Jesus Christ the Sin Bearer
Dr. Charles Stanley
The cross is so common in our culture that most people don’t think twice when they see one on a church. But unfortunately, familiarity with the symbol can actually get in the way of understanding what it truly means. So let’s stop to consider how Jesus became the bearer of sin.
We begin with Scripture written long before Jesus was born. Genesis, the first book of the Bible, explains how man chose to disobey God. Because Adam and Eve ate the forbidden fruit, their descendants are all born under the curse of death, having inherited a sinful “flesh” nature.
In Leviticus, God’s laws for the Jewish nation included observance of Yom Kippur, the day each year when the Israelites fasted, prayed, and sacrificed an animal to atone for sin. In essence, the goat would bear the wrongs done by the people and suffer the penalty that divine justice required.
Centuries later, Isaiah prophesied that a Savior would atone for transgression once and for all (Isa. 53:5, 8; Heb. 7:27). After another 700 years, John the Baptist identified Jesus as the Lamb of God who would take away the sin of the world (John 1:29). The Messiah had come, though He was totally different from what the people expected—so much so, in fact, that they rejected Him and requested His crucifixion.
In all, God gave 613 laws through Moses. But none of us can perfectly follow even the Ten Commandments. In fact, one reason He gave us these rules is to show us our need for a Savior (Ps. 19:7; Gal. 3:24). Meditate on those commands (Ex. 20:1-17), asking God to speak to your heart.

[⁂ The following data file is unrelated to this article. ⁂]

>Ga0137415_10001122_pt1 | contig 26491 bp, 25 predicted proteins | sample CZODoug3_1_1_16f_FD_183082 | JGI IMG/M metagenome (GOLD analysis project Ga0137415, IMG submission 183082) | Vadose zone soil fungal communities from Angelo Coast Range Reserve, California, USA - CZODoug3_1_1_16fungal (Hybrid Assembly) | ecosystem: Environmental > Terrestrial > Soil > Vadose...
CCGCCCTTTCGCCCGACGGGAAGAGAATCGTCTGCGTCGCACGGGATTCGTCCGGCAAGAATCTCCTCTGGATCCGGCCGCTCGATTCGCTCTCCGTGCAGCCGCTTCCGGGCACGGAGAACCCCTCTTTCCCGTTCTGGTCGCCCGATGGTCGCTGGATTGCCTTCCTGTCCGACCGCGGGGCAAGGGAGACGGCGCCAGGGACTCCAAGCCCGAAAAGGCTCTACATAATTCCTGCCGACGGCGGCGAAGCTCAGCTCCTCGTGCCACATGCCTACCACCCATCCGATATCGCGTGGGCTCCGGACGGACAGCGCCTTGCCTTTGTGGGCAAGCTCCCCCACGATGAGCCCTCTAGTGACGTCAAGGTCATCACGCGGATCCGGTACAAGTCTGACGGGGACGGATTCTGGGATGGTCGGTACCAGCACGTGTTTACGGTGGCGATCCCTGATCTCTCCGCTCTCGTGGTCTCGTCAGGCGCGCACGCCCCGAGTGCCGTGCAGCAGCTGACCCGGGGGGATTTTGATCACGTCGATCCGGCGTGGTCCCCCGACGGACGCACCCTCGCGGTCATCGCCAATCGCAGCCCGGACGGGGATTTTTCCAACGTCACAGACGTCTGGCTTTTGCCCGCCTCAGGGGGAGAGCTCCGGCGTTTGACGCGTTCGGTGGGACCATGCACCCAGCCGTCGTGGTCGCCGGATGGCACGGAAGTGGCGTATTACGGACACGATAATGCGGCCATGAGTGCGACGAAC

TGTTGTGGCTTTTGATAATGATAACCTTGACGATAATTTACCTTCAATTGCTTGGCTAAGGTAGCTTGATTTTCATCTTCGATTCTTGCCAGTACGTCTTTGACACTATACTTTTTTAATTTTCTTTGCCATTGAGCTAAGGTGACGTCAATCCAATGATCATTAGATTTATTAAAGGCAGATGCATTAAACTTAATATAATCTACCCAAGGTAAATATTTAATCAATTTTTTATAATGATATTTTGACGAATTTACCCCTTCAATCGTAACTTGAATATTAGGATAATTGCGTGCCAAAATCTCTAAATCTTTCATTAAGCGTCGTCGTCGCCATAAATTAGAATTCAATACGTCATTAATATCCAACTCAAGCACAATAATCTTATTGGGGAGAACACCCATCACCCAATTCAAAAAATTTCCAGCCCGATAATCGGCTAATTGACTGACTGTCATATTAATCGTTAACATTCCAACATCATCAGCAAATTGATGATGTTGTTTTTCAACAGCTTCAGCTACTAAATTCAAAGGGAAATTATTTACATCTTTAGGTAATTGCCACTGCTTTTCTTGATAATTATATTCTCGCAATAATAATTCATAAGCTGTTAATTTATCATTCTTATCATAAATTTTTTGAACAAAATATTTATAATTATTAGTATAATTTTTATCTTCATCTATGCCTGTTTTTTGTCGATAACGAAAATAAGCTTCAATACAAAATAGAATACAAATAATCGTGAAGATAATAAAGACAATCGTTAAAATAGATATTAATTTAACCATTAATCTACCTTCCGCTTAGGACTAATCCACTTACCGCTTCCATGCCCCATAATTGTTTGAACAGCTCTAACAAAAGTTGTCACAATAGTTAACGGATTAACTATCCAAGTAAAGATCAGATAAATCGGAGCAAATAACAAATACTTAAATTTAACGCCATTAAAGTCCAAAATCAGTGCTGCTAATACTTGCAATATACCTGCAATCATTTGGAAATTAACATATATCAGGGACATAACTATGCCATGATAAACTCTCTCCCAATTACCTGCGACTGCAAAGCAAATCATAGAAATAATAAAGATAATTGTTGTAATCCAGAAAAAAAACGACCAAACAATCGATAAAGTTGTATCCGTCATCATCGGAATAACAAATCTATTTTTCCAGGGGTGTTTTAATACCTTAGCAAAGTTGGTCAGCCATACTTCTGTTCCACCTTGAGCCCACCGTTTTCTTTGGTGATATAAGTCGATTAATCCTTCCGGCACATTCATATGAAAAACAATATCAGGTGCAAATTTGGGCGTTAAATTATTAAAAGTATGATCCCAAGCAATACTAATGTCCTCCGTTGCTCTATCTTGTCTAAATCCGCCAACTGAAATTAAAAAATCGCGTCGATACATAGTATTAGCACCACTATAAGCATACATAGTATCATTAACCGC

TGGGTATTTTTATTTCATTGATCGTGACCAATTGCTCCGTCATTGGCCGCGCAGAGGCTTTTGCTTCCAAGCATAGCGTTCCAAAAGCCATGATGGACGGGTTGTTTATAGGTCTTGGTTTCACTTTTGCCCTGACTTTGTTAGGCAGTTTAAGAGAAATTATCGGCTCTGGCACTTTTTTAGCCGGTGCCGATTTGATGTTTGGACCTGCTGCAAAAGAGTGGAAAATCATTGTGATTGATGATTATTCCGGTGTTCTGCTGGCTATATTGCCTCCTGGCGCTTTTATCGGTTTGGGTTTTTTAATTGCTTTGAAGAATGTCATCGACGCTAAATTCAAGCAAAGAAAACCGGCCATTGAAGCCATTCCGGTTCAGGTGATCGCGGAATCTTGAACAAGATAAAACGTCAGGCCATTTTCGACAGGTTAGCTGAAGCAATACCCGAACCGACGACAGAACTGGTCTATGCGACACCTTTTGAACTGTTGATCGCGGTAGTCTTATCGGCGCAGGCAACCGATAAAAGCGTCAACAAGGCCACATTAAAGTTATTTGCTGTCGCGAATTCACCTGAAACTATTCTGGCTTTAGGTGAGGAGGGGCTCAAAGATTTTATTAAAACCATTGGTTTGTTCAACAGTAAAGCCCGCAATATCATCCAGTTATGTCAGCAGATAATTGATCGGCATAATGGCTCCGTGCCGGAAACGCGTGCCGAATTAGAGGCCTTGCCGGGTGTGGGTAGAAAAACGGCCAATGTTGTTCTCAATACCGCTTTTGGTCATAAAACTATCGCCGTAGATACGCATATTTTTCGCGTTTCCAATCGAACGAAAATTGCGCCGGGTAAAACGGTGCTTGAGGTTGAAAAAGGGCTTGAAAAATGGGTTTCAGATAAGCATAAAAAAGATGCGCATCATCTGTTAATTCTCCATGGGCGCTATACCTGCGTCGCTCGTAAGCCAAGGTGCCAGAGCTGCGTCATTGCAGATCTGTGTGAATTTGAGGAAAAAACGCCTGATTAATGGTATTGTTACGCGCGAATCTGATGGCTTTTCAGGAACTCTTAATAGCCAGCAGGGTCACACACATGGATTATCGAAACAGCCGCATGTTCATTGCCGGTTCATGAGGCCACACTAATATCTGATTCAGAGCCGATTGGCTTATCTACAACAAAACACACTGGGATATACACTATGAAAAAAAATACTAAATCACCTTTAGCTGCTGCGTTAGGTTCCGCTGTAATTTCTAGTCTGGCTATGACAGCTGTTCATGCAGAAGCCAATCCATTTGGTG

For more biblical teaching and resources from Dr. Charles Stanley, please visit http://www.intouch.org/.
What Child Is This - Bebo Norman
What Child is this who laid to rest
On Mary's lap is sleeping
Whom angels greet with anthems sweet
While shepherds watch are keeping
This, this is Christ the King
Whom shepherds guard and angels sing
Haste, haste to bring Him laud
The Babe, the Son of Mary
So bring Him incense gold and myrrh
Come peasant king to own Him
The King of kings salvation brings
Let loving hearts enthrone Him
Raise, raise the song on high
The virgin sings her lullaby
Joy, joy for Christ is born
The Babe, the Son of Mary
Key to Effective Prayer—Endurance
The next key to effective prayer is the need to be patient. You need to be willing to endure.
Hebrews 6:11-15 says,
And we desire that each one of you show the same diligence to the full assurance of hope until the end, that you do not become sluggish, but imitate those who through faith and patience inherit the promises. For when God made a promise to Abraham, because He could swear by no one greater, He swore by Himself, saying, "Surely blessing I will bless you, and multiplying I will multiply you." And so, after he had patiently endured, he obtained the promise.
Do you realize that once God gave Abraham and Sarah the promise of having a child, it was 25 years before Isaac was born? There was some patient enduring that took place before they obtained the reality of God's promise in their lives. And so it must be with us.
Perhaps you have been praying for things in your life, and you are getting discouraged. You must remember that God does not always work things on our timetable. He works according to His.
I just want to encourage you today: Be patient. Patience is that long-lasting quality of your faith.
A number of years ago I heard one person say that faith is like your hand and patience is like your arm. When you exercise faith, it is like holding up your hand against the problem, and as you do, things are being worked out. But if you take your patience down, your faith comes down with it.
Patience is the thing that keeps your faith applied until the answer comes.
Patience is a critical key to effective prayer. Whatever you are praying for, patiently endure.
Visit the Answers with Bayless Conley website for more ways to Connect with God